To say West Virginia coach Dana Holgorsen is unhappy with his fans is probably an understatement. Holgorsen let loose at the end of his weekly news conference Tuesday when asked about the lopsided attendance figures through his team's first four games.
One week after 62,056 showed up in Morgantown to watch LSU, the Mountaineers had 46,603 fans attend their 55-10 win over Bowling Green during less-than-ideal weather conditions. Holgorsen noticed.
"You came into last week, where you've got all kinds of excuses not to play well. Like, had to cancel the Mantrip, we had bad weather, it was cold. It was wet," he said. "The environment was terrible. It was relatively early -- maybe you didn't respect your opponent. No matter what the excuses were, our players didn't buy into it. But obviously our fan base did. So whatever our expectations are with our players as far as preparing every week and going to the game and playing their best, I highly encourage our students and our support to take the same approach. You only get seven opportunities a year. What's so hard about it? Is it too cold? It wasn't too cold for our players. It wasn't too cold for our coaches or managers or trainers. They were out there. So why did we have 20,000 people less at this one than we did last week?
"The funny part about it, we're all talking two weeks ago about how much difference the crowd's going to make to the LSU people. Well, LSU played well in front of 62,000 of our people and then turned around and went home and played a 1-4 Kentucky team at noon and had 95,000 people there. You want to talk about an elite program, that's one. I don't know about this place."
But wait. There's more.
Holgorsen was asked a follow-up about what he has to do to change the mindset of a fan base that can be fickle, and whether he needs to beat the drum more to get more fans to games.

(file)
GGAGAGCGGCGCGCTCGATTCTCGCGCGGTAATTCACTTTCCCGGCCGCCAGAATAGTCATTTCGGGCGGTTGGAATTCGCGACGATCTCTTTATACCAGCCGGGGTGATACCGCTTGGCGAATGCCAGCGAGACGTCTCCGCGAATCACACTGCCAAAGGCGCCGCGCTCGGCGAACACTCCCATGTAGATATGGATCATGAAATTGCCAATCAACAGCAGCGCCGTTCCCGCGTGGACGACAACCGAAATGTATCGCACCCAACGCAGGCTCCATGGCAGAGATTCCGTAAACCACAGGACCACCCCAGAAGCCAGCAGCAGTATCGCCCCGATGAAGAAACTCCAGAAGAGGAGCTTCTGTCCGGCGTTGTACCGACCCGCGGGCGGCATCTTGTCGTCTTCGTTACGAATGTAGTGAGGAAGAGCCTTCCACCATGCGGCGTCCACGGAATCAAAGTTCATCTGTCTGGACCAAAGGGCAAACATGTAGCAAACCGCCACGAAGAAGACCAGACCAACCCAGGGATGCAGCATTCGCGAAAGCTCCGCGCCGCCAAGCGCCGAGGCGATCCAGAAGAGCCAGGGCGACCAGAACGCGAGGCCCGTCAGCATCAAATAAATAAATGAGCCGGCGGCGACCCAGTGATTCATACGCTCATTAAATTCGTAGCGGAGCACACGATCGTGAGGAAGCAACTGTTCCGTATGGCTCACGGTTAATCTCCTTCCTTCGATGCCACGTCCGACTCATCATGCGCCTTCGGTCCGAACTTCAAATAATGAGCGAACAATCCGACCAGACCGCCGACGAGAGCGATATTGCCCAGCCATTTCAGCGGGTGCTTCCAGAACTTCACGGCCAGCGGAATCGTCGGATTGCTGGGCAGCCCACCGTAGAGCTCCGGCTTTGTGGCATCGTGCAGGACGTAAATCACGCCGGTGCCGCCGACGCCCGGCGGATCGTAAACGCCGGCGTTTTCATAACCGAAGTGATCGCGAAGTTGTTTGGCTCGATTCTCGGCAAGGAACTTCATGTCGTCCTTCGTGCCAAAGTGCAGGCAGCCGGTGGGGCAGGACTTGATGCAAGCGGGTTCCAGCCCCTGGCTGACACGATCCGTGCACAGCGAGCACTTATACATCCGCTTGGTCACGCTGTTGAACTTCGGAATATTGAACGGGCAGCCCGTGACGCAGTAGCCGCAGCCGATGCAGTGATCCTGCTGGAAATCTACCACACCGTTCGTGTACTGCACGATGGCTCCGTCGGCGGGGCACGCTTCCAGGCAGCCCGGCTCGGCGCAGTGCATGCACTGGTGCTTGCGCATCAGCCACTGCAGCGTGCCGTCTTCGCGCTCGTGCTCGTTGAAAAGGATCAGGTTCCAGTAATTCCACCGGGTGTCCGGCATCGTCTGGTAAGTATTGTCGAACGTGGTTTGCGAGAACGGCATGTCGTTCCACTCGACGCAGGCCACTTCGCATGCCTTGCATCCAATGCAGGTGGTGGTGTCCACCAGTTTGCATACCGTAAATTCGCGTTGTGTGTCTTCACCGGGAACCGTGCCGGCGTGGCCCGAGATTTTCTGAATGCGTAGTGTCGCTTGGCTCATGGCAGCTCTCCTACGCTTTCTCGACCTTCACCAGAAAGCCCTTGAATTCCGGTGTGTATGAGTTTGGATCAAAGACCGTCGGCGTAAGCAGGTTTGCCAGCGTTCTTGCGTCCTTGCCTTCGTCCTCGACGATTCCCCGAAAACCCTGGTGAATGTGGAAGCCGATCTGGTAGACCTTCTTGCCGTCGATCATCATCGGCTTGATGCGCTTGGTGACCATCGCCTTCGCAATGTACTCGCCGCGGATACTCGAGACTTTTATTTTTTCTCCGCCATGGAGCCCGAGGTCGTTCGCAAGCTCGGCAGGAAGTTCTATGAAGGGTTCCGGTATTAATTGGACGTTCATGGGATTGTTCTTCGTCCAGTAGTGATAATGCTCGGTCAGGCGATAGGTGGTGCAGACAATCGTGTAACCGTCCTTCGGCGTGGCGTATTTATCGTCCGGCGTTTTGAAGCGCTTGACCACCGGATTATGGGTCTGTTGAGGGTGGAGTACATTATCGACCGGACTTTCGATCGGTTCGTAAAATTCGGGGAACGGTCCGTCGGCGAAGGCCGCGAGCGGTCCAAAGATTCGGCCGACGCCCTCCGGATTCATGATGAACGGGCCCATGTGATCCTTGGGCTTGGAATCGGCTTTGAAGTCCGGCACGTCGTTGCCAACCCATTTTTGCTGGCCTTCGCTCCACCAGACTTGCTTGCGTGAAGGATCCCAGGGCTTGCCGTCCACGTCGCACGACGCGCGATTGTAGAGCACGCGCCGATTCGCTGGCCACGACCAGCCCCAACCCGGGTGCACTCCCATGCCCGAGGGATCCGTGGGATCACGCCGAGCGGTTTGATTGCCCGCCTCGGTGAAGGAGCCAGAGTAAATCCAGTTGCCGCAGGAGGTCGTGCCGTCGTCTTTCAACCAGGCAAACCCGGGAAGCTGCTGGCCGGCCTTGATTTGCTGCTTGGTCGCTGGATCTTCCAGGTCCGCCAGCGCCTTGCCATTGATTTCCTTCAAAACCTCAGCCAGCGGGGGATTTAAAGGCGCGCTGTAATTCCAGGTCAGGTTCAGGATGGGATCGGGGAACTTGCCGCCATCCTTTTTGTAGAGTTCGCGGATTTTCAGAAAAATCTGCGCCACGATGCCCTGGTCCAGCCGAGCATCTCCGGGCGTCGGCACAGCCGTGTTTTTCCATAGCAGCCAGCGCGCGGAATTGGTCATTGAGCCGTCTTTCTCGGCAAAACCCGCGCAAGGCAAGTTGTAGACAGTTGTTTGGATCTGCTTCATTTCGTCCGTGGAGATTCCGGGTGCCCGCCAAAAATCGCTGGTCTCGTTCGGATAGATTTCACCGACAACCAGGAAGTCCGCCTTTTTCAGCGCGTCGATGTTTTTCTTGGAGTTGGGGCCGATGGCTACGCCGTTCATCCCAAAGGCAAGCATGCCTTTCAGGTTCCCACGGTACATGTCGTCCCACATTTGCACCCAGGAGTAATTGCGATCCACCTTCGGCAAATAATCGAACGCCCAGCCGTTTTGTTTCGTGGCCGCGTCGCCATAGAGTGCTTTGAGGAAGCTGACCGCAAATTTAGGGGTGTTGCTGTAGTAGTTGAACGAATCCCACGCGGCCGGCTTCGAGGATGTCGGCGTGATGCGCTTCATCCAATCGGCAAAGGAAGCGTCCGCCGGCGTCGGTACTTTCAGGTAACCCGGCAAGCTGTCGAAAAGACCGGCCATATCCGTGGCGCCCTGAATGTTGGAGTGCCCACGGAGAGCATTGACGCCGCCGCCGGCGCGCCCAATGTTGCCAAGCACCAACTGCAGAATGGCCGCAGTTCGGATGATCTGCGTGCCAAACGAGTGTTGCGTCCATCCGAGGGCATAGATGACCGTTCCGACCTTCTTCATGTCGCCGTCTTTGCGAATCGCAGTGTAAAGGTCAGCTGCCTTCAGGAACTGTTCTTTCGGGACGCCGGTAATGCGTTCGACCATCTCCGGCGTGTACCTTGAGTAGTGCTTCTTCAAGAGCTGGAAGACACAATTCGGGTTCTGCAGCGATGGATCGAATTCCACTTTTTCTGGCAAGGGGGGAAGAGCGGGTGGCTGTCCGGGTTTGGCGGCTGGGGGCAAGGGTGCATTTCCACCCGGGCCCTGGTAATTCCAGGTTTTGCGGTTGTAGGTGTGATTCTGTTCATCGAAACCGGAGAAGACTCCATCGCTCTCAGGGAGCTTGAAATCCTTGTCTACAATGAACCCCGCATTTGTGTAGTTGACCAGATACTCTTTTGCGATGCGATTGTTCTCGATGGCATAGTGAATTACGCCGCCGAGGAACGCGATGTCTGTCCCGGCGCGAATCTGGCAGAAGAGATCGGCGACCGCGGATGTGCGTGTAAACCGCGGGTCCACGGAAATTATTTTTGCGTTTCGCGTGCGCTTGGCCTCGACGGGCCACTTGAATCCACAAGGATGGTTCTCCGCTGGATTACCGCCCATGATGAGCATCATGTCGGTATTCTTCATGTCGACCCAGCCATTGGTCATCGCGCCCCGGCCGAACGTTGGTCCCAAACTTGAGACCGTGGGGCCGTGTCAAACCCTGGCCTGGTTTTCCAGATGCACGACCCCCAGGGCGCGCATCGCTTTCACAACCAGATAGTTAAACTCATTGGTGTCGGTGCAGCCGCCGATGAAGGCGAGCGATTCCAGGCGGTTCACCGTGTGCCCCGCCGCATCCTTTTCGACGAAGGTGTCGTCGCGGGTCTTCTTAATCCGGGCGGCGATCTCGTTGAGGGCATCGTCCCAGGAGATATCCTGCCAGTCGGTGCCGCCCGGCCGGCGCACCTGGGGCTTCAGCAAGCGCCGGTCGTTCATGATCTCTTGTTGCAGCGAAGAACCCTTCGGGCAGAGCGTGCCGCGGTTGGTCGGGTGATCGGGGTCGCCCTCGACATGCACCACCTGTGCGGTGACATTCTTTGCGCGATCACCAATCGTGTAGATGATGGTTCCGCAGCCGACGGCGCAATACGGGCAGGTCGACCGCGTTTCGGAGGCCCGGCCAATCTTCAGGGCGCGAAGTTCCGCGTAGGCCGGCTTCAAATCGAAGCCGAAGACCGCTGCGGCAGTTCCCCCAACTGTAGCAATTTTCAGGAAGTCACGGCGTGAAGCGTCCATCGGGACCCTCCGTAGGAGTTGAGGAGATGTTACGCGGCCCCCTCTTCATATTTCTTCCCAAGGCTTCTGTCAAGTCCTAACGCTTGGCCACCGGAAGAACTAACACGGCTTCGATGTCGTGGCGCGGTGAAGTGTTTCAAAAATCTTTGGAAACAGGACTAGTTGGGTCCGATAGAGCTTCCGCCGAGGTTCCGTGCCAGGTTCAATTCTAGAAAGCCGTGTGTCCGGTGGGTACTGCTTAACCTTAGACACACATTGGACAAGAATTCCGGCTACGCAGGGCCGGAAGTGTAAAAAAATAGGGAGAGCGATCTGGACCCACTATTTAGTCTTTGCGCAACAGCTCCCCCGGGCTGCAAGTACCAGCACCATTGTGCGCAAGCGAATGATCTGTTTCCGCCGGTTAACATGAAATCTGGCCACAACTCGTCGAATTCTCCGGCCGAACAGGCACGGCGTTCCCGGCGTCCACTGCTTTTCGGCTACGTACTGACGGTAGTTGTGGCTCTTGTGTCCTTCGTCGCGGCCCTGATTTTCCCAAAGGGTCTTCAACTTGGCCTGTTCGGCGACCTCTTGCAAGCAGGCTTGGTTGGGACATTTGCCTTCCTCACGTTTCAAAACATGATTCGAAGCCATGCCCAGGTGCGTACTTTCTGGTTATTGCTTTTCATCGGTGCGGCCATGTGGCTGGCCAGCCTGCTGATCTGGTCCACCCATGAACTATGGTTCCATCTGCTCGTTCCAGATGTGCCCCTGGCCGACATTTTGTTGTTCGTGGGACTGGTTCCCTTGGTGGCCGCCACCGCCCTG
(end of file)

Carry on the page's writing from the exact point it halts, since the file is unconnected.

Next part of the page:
"I'm new here. I just call it like I see it," he said. "I'm just going to go ahead and say what I think. All I heard in the offseason -- I did go out there and beat the drum down. I talked about how important it is to our athletic department and our players and our coaches to have support. All I heard about was how much this meant to everybody across the state of West Virginia. This was the NFL team in town and we're going to be here to support you. Well, having 40,000 people at a game isn't doing that. ... We do our best every week to fix what the problems are offensively, defensively and special teams wise. Well what's everybody across the state of West Virginia, including the student body, doing to fix the fact that our players had to play in front of 40,000 people.
"We have a conference game coming up this week. It's at noon. I can give you some excuses now: Playing a team that's 2-3. Well, they should be 5-0. Playing at noon. Well, who cares? Get up. Mantrip's at 9:45. Are we going to have a good crowd or are we going to have nobody there? Is the weather going to be 85 and sunny or 25 and snowing? It really doesn't matter because the coaches and players and trainers and everybody else is going to be there. That's what our job is. What's the support people's job?"
Holgorsen may not have been happy with how many people showed up against Bowling Green, but West Virginia does have the best attendance among all Big East schools, averaging 55,332 fans per game. They are filling the stadium to 92 percent capacity. But Holgorsen clearly wants his fans to get up for every game, not just the big ones.
Home attendance so far:
Norfolk State: 51,911
LSU: 62,056 (the largest WVU home crowd since a 2003 win over Pitt)
Bowling Green: 46,603